According to a Sept. 22nd, 2014 Apple press release (and as expected), Apple sold over 10 million new iPhone 6 and iPhone 6 Plus models, a new record, in the first three days of their launch weekend that started on September 19th, 2014. The new phones were only available in the US, Australia, Canada, France, Germany, Hong Kong, Japan, Puerto Rico, Singapore and the UK.
And, as reported in the September 22nd, 2014 Washington Post, there was a strong - but not state sanctioned - underground market for the new iPhones in China as well.
Because China's Ministry of Industry and Information Technology failed to grant Apple the necessary official permission to sell the iPhone 6s in China on Apple's planned Sept, 19th, 2014 launch date, the pent-up demand lead to some profiteering. According to the Washington Post, people in Beijing were apparently paying up to "$1,430... [for] the cheapest base model (seven times to the U.S. price of $199 with a carrier contract). The iPhone 6 plus was even costlier -- at more than $2,400 (versus $299 at U.S. stores)."
The short film above by Casey Neistat shows the uglier NY side of the Washington Post story - as some poor people (immigrants from China?) waited in long lines outside Apple stores in Manhattan. These first-day buyers were not the eager fan boys of prior Apple launches. After they paid cash for their limit of 2 phones, these apparent straw buyers slipped away to hand their phones off to others - perhaps people from NY who didn't want to wait online and were willing to pay a premium for a new iPhone - or perhaps smugglers with plans of selling these new phones in China.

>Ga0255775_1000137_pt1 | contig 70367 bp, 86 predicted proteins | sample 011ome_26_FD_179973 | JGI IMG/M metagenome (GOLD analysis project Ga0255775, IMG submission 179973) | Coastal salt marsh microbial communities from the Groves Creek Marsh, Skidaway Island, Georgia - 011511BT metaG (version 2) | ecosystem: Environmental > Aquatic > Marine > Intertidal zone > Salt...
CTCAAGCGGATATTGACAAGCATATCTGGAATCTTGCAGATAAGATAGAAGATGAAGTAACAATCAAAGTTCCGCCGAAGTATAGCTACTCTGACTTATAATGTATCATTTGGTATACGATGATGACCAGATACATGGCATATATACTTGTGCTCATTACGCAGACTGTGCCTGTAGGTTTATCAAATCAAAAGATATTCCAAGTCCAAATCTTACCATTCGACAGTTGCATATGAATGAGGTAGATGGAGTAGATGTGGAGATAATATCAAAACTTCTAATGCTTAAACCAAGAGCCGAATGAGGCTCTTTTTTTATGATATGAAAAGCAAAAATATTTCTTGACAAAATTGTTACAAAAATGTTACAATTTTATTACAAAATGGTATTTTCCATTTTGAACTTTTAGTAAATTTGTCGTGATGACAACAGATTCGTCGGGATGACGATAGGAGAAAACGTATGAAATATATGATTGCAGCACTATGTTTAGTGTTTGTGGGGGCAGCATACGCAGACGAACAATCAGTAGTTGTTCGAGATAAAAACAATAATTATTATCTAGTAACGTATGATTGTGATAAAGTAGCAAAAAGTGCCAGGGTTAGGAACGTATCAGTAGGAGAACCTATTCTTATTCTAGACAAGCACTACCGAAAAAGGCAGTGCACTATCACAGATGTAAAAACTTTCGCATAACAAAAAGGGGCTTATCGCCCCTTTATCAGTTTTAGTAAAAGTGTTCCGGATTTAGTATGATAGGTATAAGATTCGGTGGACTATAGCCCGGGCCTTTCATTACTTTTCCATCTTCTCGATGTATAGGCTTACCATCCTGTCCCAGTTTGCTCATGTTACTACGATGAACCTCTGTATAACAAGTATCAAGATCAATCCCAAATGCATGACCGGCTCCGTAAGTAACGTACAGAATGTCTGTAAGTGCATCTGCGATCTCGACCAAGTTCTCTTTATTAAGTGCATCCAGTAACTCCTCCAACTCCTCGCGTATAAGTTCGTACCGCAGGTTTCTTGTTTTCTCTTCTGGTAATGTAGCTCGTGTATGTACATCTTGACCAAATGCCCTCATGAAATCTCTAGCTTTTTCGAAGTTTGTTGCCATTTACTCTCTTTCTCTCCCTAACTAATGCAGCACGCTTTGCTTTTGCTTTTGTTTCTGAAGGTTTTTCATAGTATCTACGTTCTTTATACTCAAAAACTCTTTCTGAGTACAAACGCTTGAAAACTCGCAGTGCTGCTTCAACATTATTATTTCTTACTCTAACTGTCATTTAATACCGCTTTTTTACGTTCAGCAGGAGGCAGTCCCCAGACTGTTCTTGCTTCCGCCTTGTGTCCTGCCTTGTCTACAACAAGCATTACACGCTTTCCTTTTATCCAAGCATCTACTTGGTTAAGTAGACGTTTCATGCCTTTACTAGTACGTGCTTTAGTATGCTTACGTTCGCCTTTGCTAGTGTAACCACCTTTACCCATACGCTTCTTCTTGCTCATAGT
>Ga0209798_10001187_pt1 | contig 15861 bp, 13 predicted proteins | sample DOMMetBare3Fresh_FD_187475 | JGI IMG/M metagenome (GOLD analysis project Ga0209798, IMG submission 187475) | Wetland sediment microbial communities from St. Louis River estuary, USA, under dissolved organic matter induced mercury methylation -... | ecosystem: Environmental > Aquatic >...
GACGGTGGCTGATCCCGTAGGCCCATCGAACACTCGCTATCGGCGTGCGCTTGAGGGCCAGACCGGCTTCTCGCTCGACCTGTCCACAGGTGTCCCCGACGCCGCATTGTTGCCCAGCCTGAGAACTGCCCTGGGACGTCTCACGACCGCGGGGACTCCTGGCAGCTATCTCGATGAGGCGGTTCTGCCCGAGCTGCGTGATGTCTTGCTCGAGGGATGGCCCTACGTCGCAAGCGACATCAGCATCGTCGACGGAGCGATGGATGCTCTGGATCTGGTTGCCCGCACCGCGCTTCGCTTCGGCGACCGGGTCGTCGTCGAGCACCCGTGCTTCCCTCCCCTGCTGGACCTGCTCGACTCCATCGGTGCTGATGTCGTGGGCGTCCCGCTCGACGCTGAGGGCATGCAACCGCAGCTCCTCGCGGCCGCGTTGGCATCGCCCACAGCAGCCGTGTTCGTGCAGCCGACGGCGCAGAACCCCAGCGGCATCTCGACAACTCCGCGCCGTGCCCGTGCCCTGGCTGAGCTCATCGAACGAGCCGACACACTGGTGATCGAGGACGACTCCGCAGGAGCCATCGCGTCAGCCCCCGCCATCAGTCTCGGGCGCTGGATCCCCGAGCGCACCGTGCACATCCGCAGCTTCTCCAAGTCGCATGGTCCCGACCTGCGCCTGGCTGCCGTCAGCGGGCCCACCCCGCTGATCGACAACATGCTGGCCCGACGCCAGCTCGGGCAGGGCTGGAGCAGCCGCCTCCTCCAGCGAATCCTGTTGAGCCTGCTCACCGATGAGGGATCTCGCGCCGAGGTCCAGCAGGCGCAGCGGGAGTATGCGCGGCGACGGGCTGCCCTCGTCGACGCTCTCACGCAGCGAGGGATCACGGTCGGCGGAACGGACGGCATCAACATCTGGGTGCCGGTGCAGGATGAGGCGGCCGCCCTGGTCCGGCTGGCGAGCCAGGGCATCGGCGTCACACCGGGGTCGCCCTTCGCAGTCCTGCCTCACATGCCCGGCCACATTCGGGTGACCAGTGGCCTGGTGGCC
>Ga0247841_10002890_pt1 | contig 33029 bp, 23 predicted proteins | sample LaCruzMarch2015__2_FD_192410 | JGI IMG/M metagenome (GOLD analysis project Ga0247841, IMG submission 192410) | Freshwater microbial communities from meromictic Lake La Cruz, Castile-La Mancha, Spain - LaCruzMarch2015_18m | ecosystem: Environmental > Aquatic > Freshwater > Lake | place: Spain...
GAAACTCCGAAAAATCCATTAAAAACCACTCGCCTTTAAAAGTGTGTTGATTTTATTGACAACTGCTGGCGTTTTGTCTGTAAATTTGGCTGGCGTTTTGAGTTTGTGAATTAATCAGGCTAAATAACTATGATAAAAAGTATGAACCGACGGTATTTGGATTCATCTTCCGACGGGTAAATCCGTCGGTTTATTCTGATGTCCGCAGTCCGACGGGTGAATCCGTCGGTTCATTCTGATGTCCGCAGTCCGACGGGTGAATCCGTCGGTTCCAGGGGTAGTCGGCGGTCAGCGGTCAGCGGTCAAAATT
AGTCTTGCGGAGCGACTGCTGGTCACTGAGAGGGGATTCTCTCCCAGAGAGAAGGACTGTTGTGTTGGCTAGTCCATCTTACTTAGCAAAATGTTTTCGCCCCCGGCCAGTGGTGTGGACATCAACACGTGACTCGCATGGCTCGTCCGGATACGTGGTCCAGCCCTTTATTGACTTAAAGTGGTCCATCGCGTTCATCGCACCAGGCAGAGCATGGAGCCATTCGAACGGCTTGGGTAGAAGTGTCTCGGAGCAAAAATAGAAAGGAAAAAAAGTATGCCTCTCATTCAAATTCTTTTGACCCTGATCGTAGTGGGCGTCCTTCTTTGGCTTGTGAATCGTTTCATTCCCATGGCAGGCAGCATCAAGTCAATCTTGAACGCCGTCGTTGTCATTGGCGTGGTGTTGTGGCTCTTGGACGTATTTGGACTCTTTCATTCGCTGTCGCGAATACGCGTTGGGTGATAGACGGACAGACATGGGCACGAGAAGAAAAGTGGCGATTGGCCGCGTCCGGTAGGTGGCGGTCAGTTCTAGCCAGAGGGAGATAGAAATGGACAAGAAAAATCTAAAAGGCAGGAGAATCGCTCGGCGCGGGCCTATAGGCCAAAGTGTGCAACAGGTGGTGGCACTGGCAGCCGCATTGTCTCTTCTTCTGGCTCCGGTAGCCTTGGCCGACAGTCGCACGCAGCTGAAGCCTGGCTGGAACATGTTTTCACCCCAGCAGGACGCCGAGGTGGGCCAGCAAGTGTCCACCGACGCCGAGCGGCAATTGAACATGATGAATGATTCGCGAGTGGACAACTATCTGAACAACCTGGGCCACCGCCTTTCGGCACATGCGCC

Apple’s CEO Tim Cook didn't comment on straw buyers in the Apple press release, but he did say this: “We would like to thank all of our customers for making this our best launch ever, shattering all previous sell-through records by a large margin. While our team managed the manufacturing ramp better than ever before, we could have sold many more iPhones with greater supply and we are working hard to fill orders as quickly as possible.”
No word on when, or if, China's Ministry of Industry and Information Technology will allow legal sales of the iPhone 6 in China. But, as stated by Chief Engineer Zhang Feng in May of 2014, the MIIT wants Chinese non-mobile users to convert to domestic operating systems - and the delayed approval of Apple's new flagship phone may be part of a larger plan.